- Published: Wednesday, 15 May 2019 07:35
- Written by News Editor
- Hits: 1433
The Simplyhealth Consumer Oral Health Survey report, highlights a number of jaw-dropping statistics regarding the nation’s oral health. Nearly a third of children have had between one and five fillings. Only 73% of adults brush twice a day or more, and 33% never floss and a quarter of adults (24%) claim to be “addicted” to sugar. Only 20% of adults think that poor oral health can be linked to heart disease.
The report says that despite the best efforts of dentists, only 73% of people brush their teeth twice a day or more as recommended and a third of respondents (33%) say they never floss. Women brush up when it comes to oral health, with 77% brushing at least twice a day compared with only 69% of men.
In addition, the research reveals that almost one in ten adults (8%) are avoiding the dental chair and say they only visit the dentist when they’re in pain - perhaps not helped by the fact that over a third (36%) say they are afraid of the dentist.
Furthermore, in spite of a greater awareness of the link between oral health and general health, with 75% of people agreeing that poor oral health can have a significant impact on general health, only 20% think oral health can be linked to heart disease and a mere 13% think it can be linked to diabetes.
Commenting on the figures, dentist and Simplyhealth spokesperson, Dr Catherine Rutland said: “With busy lifestyles, it’s tempting to skip brushing or flossing, or delay visits to the dentist. A good oral health routine is an essential everyday activity that helps to protect against tooth decay and gum disease.”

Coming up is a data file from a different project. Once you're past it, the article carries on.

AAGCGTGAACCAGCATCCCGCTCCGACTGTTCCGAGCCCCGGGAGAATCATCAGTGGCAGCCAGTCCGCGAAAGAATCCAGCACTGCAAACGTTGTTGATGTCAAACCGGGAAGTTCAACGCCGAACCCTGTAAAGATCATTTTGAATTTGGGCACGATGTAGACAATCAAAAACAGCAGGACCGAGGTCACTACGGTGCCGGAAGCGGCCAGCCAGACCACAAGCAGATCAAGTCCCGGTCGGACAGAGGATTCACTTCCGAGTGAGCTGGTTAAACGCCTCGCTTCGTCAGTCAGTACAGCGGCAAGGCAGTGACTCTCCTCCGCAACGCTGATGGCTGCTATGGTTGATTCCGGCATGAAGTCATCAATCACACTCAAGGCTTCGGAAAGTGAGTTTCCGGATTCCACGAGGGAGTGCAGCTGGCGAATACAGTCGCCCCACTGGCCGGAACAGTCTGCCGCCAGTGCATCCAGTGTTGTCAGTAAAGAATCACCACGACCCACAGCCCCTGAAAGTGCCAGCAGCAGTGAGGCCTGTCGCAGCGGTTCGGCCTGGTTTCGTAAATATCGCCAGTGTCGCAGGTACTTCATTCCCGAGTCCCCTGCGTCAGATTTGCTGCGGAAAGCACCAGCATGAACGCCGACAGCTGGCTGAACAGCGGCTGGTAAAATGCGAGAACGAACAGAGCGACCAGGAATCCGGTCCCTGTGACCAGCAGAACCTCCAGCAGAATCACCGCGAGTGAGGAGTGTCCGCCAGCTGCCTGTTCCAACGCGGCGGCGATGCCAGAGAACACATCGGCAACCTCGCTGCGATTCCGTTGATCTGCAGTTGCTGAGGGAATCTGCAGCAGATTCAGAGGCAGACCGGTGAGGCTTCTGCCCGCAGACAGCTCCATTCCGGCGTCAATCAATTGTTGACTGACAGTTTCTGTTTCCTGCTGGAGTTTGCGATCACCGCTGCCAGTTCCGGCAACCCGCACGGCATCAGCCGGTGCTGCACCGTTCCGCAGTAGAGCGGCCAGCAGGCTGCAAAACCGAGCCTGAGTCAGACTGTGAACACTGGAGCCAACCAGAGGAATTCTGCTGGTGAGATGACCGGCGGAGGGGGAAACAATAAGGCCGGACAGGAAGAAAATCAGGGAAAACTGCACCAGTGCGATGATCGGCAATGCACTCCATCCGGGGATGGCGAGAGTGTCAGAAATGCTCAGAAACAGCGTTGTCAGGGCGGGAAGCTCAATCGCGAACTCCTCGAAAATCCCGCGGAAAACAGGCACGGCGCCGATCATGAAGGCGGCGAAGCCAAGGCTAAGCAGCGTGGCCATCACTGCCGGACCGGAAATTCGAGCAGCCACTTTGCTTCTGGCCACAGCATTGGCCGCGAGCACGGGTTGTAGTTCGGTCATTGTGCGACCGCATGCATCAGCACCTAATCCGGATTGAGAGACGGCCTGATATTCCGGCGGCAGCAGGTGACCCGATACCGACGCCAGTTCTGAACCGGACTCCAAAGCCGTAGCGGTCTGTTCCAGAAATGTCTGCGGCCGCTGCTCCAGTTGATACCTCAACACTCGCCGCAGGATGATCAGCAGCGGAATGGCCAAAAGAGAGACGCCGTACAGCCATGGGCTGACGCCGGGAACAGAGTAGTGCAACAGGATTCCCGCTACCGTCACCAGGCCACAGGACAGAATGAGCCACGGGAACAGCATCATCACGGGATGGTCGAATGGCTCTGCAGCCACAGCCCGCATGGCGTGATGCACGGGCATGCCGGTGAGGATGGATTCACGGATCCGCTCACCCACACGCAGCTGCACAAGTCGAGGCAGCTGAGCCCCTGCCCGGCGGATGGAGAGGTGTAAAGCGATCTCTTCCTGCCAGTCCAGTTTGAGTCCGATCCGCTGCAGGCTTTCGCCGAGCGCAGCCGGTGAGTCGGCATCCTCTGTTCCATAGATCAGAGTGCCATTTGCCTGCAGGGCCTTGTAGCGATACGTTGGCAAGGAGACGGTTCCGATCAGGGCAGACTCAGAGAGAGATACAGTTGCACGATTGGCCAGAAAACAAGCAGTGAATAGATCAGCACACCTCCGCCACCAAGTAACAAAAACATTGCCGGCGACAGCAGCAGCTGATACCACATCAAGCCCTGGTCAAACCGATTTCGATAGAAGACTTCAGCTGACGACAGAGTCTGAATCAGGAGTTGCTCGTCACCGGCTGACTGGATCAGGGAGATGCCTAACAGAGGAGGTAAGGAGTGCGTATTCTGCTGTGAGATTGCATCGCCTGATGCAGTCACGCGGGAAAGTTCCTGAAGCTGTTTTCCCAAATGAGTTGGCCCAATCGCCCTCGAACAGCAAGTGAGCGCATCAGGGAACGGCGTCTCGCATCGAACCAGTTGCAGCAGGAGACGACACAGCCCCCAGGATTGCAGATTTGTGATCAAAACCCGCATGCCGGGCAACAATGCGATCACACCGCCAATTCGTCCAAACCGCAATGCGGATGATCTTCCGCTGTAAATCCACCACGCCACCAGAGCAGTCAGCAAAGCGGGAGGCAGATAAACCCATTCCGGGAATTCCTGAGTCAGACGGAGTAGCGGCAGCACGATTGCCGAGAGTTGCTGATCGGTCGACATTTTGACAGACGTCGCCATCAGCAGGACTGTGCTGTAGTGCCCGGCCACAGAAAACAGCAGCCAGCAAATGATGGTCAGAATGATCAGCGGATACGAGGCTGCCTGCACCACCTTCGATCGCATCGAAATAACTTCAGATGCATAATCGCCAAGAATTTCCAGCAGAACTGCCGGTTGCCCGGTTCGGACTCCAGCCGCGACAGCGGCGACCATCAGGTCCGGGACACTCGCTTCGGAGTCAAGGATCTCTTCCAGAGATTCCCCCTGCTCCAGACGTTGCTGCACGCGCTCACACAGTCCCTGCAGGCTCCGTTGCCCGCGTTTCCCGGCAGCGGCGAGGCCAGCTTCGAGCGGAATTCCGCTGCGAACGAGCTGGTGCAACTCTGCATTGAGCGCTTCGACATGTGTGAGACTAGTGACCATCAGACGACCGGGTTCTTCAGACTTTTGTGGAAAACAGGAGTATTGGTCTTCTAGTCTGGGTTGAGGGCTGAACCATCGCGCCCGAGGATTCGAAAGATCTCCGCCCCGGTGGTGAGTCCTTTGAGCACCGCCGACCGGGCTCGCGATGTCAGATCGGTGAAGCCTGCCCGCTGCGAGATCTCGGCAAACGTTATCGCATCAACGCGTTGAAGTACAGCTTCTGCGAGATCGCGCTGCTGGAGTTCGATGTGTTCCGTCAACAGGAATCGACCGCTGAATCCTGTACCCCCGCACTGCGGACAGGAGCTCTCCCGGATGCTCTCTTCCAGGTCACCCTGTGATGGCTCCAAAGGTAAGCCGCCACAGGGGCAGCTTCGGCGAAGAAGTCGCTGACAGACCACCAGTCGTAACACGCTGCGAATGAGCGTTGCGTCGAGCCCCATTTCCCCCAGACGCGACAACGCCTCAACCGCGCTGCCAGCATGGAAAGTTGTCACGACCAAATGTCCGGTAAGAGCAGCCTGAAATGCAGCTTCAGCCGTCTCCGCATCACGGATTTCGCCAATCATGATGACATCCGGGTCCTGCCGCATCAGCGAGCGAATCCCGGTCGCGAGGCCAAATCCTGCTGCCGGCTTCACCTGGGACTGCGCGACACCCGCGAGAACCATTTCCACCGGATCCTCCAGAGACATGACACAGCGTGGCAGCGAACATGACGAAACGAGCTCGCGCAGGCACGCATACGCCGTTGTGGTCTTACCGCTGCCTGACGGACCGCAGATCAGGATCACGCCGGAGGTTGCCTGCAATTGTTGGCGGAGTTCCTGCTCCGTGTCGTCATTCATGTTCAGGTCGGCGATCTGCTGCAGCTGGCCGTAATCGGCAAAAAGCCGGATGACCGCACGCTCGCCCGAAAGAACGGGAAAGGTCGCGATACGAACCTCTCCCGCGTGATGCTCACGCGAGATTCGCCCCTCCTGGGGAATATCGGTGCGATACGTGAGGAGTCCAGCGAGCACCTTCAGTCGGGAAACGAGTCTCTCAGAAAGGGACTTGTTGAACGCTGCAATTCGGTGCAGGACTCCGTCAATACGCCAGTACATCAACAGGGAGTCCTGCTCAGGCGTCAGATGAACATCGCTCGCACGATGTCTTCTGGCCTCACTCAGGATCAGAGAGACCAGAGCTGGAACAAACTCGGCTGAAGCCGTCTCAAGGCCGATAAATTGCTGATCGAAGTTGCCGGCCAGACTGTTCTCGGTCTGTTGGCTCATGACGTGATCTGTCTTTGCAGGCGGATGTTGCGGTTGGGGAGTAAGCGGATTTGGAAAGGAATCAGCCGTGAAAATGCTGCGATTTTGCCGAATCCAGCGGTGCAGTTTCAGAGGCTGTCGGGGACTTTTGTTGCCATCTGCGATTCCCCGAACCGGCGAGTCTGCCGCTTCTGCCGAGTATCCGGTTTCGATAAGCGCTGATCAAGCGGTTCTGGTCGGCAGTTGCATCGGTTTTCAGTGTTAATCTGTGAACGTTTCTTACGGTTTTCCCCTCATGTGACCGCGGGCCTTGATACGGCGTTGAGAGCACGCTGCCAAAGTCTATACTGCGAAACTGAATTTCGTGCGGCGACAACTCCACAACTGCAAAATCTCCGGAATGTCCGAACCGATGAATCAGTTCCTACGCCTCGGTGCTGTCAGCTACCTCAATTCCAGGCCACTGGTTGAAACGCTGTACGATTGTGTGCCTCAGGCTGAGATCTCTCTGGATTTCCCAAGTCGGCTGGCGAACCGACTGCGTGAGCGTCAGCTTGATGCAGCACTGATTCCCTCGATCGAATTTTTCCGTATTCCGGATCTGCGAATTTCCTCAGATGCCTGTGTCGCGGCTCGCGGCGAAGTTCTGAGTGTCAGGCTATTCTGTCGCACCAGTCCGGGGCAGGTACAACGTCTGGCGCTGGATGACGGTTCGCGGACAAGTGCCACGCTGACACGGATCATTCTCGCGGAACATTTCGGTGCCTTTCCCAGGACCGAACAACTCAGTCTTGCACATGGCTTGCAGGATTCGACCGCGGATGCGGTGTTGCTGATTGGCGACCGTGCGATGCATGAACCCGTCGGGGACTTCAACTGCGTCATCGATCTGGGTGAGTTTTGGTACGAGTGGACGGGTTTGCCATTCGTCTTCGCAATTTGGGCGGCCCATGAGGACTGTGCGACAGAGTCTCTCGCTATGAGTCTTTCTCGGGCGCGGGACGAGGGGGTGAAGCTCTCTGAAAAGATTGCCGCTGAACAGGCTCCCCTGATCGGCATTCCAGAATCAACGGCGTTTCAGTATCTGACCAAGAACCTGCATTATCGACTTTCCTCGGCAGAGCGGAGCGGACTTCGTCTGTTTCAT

The research also uncovered some shocking childhood insights. Only two thirds (63%) of parents surveyed visit the dentist every six months with their child, which is the check-up period recommended by experts. Just under a quarter (23%) visit the dentist once a year and, even more worryingly, 5% never visit.
The survey also explored the problems parents face when trying to get their children to brush their teeth regularly and correctly, with 64% of respondents saying getting their child to brush their teeth for two minutes, twice a day was their biggest challenge. Ensuring children have tooth-friendly drinks is a struggle for 41% of parents and 37% said finding tooth-friendly snacks for their children can be a problem.
Dr Catherine Rutland, comments: “While children’s teeth are developing, it’s important to visit the dentist regularly – ideally every six months. It’s best to take your child for their first dental appointment when their milk teeth start to appear, which is usually around six months of age. Even if your young child doesn’t let the dentist do a thorough check-up, just being in the dental environment is beneficial by helping them to become familiar with the team, sights, sounds and smells of a dental practice. Regular dental check-ups from an early age encourages children to understand the importance of good oral health habits for life, as well as helping potential dental problems to be spotted early.”
To read the full report and to find out more visit: https://www.simplyhealth.co.uk/COHS
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